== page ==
MLB Draft Results: 10 New York Mets Draft Picks That Could Be Fast Risers
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The MLB draft is typically a crapshoot. No matter what the scouts say, they can never really tell when a player is going to be an All-Star or a bust.
Sometimes players get drafted and shoot up the ranks of minor league ball all the way to major league stardom. Sometimes players get drafted and never make it out of A-ball.
The New York Mets made 42 picks in the 2012 draft. Just going by probability, there has to be a handful of guys who will make it to the majors. Some of those guys will make it in a hurry, while others will scratch and claw their way to making the big league roster.
We'll clue you in on who is going to be a fast riser from the 2012 draft class in this slideshow.
1. Gavin Cecchini, SS (No. 12 Overall)
Here's hoping that that Gavin Cecchini doesn't become the next Reese Havens for the New York Mets.
Oh, you don't know who Reese Havens is? He was the shortstop taken No. 22 overall by the Mets in the first round of the 2008 MLB draft. Havens has been tearing the cover off the ball at Binghamton, hitting .158 through 30 games. Just kidding, that's absolutely gruesome.
That's not going to happen to Cecchini, though, as he is a much better prospect at the shortstop position than Havens was.
He's going to be extremely sure-handed in the field, but don't expect his arm to rival that of the Mets' former shortstop who flew south, aka "He Who Shall Not Be Named." Cecchini has a quick bat and doesn't get caught late against hard-throwing pitchers. He's just 18 years old, so he's not going to be in the major leagues anytime soon, but he should be able to move up through the ranks of the organization relatively quickly.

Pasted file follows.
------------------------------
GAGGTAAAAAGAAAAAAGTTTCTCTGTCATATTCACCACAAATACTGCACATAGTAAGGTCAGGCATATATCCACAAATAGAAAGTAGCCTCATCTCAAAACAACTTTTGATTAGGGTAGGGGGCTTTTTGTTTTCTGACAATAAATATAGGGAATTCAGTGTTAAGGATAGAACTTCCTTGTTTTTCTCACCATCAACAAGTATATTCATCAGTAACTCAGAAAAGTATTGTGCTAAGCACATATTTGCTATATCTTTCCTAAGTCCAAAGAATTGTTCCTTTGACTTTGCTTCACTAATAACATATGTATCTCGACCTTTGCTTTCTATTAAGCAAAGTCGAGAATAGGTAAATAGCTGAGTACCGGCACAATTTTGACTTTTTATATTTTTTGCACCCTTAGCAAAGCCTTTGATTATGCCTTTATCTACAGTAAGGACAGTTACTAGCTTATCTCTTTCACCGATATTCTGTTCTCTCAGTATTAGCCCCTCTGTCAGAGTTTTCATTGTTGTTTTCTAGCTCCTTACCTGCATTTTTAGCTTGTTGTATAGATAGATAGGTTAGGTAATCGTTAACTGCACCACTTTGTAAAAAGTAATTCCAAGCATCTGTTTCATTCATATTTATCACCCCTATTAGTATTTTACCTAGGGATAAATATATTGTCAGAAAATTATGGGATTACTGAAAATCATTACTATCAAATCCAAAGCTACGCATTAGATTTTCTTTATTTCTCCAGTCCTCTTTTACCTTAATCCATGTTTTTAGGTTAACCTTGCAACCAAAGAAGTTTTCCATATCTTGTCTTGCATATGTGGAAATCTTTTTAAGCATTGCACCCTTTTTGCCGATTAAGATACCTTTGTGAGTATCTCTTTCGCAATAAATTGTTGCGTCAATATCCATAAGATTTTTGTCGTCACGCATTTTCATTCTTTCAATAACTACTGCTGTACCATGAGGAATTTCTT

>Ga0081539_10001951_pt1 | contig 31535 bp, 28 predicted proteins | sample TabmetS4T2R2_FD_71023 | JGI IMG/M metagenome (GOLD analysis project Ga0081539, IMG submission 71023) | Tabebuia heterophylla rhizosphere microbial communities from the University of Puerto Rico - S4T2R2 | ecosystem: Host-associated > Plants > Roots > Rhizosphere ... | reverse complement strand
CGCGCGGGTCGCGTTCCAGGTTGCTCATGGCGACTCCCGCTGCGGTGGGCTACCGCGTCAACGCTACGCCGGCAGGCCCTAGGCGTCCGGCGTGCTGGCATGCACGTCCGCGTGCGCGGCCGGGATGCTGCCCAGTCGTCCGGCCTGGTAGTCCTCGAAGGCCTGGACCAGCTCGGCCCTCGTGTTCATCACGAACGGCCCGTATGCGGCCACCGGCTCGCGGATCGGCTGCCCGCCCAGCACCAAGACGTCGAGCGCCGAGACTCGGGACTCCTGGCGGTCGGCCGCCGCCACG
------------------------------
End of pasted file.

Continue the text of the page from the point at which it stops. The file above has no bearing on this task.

You're never going to see this kid hit 30 homers a year. He's going to become somewhat of a lovechild between Daniel Murphy's bat and Ruben Tejada's glove.
Above-average speed, great glove and arm and a quick bat will be what he makes his career out of.
2. Kevin Plawecki, C (No. 35 Overall)
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Kevin Plawecki is already 21 years old, and the Mets didn't draft this guy so he can rot in the minor leagues and be fully decomposed by the time he's 25 years old.
The Mets are pretty set on making Josh Thole their franchise catcher, but if that doesn't work out, we could see Plawecki shoot up through the minors in a hurry.
He's known for his offense and can mash...then mash...then mash some more. He has a short, quick swing like Thole, and he's probably going to produce the same kind of contact numbers that he does. At 6'2" and 215 pounds, he has a bit of power, but his strength is going to increase with time.
He's the inverse of Thole behind the dish. Thole can throw (a bit) but couldn't play the plate when he first came up, all the way up until last season. Plawecki has a Piazza-like arm (okay, it's not that bad), but he can call a good game and block a ball in the dirt if he needs to.
3. Matt Reynolds, 3B (No. 71 Overall)
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Matt Reynolds will be 22 by the end of the year, so the same goes for him as for Kevin Plawecki.
He's a third baseman, so we won't hear much about him getting a call-up until the David Wright era ends in New York, but there's no reason he can't be ready, willing and able to fill that role when the time comes (hopefully that's no time soon).
He can also play shortstop, which certainly doesn't hurt.
Reynolds is a line-drive hitter, a lot like Wright was when he first came up. The only difference between the two is that Reynolds doesn't have anywhere near as much power as Wright. He's a gap-to-gap guy and will use his average to stretch some singles into doubles and some doubles into singles.